Potential first loss: Ole Miss has already won at Alabama, so it can definitely win at Memphis. The Tigers hope the Rebels who got creamed at Florida are the ones who show up Saturday. But if Memphis wins this game, the Tigers would become huge Ole Miss fans. Practically the only way a Group of Five school could make the playoff is by going undefeated and knocking off a member of the Power Five elite in the process. If Memphis won and Ole Miss wound up winning the SEC West—or the entire SEC—it would be huge for the Tigers and the Group of Five. Of course, even if Memphis beats Ole Miss, it probably would still have to win at Houston (Nov. 14, a week after a game against Navy) and in the American Athletic Conference title game to have a shot at making the playoff.
Michigan State (6–0)
Editor Ben Glicksman was marveling Saturday at the ever-changing meaning of the Oregon Transitive Property. Here's a quick review.
Sept. 10: Michigan State beat Oregon by three. Michigan State is awesome.
Sept. 26: Wow. Utah just hammered Oregon 62–20 in Eugene. Maybe Michigan State isn't so awesome.
Oct. 10: Washington State just beat Oregon 45–38 in Eugene in double-overtime. Michigan State barely survived at Rutgers when the quarterback spiked the ball to stop the clock—on fourth down. Maybe that Oregon-Michigan State game didn't tell us much of anything. Also, since Portland State beat Washington State 24–17 in the season opener, does the Oregon Transitive Property now make Portland State the best team in Oregon?
Potential first loss: Where's the threat? It certainly appears to be in Ann Arbor. We'll find out this week whether Jim Harbaugh has made that big of a difference at Michigan or whether we'll see a regression to the mean. Dr. Connor Cook seemed to think the Spartans would be healthier for this game after getting gnawed to pieces by the injury bug in recent weeks.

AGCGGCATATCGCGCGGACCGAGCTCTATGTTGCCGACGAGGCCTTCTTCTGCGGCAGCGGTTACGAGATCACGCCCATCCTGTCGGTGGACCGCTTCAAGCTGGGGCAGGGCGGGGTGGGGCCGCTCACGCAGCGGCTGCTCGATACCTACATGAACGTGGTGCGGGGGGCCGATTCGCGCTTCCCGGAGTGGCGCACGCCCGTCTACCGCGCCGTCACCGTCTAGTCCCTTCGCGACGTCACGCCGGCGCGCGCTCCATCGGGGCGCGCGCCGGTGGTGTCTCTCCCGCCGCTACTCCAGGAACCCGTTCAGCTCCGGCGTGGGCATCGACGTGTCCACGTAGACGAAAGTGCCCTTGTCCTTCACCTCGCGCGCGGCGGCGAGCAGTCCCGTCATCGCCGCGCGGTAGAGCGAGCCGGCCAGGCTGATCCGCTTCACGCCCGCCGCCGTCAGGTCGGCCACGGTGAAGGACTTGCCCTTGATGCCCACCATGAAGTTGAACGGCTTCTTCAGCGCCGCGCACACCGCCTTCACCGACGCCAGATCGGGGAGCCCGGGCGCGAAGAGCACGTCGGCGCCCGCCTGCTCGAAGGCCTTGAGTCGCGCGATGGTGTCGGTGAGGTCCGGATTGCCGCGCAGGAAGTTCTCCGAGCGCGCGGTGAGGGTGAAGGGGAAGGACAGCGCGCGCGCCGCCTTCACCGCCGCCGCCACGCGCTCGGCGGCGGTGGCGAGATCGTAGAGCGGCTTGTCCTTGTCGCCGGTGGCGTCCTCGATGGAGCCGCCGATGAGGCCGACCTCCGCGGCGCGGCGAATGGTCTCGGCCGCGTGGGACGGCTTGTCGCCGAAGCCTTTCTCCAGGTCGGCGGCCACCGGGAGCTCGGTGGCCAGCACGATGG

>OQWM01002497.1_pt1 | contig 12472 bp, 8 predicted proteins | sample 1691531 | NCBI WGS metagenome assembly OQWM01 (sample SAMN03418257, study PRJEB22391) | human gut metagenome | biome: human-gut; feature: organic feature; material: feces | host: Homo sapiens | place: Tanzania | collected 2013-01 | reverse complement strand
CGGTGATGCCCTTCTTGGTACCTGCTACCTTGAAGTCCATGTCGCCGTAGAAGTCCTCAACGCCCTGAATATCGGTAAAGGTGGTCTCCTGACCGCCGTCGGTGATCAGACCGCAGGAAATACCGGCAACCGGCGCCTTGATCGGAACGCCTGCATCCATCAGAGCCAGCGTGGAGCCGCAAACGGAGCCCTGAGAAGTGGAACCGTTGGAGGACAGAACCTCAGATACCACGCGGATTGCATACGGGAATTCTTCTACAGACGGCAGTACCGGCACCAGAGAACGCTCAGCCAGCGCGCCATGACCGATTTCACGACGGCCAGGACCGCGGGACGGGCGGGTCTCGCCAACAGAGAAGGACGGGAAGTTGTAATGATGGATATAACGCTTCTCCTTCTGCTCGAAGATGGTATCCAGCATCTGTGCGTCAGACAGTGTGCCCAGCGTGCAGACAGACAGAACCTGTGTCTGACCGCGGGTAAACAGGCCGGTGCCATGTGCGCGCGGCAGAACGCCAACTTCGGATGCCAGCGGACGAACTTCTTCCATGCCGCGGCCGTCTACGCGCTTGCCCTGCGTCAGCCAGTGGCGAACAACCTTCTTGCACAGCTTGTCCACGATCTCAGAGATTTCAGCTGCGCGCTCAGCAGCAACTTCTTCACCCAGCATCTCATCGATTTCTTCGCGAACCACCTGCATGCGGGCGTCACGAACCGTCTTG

If the Spartans top the Wolverines, the circled-on-the-calendar game reverts to the Nov. 21 trip to Columbus.
Ohio State (6–0)
Urban Meyer seems to have hit upon a workable solution to handing out playing time to his quarterbacks. He hopped in the time machine and headed back to 2006, when his two Florida quarterbacks had defined roles for a national title run. Cardale Jones acts as Chris Leak, starting and handling the majority of the field. J.T. Barrett functions as Tim Tebow, handling the area near the goal line. (Unlike Tebow in '06, who entered in goal-line situations, Barrett comes in when the Buckeyes cross the opponent's 20-yard line.) Now Ohio State just has to stay interested until Nov. 21.
Potential first loss: Though our perception of the Buckeyes has changed through the season's first six weeks, the date to remember hasn't. It's when Michigan State comes to town. With Michigan's improvement, it's probably a good idea to add the Nov. 28 meeting in Ann Arbor to the list of potential traps. That said, only Clemson appears to have a smoother path to an undefeated season than Ohio State.
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Oklahoma State (6–0)
The Cowboys keep finding a way. Saturday, the coaching staff changed the blocking scheme in overtime, leading to a J.W. Walsh touchdown that lifted Oklahoma State to a 33–26 victory over West Virginia. That followed close wins at Texas and against Kansas State. Against the Wildcats, officials gave the Cowboys a phantom first down that prolonged a touchdown drive in a two-point win.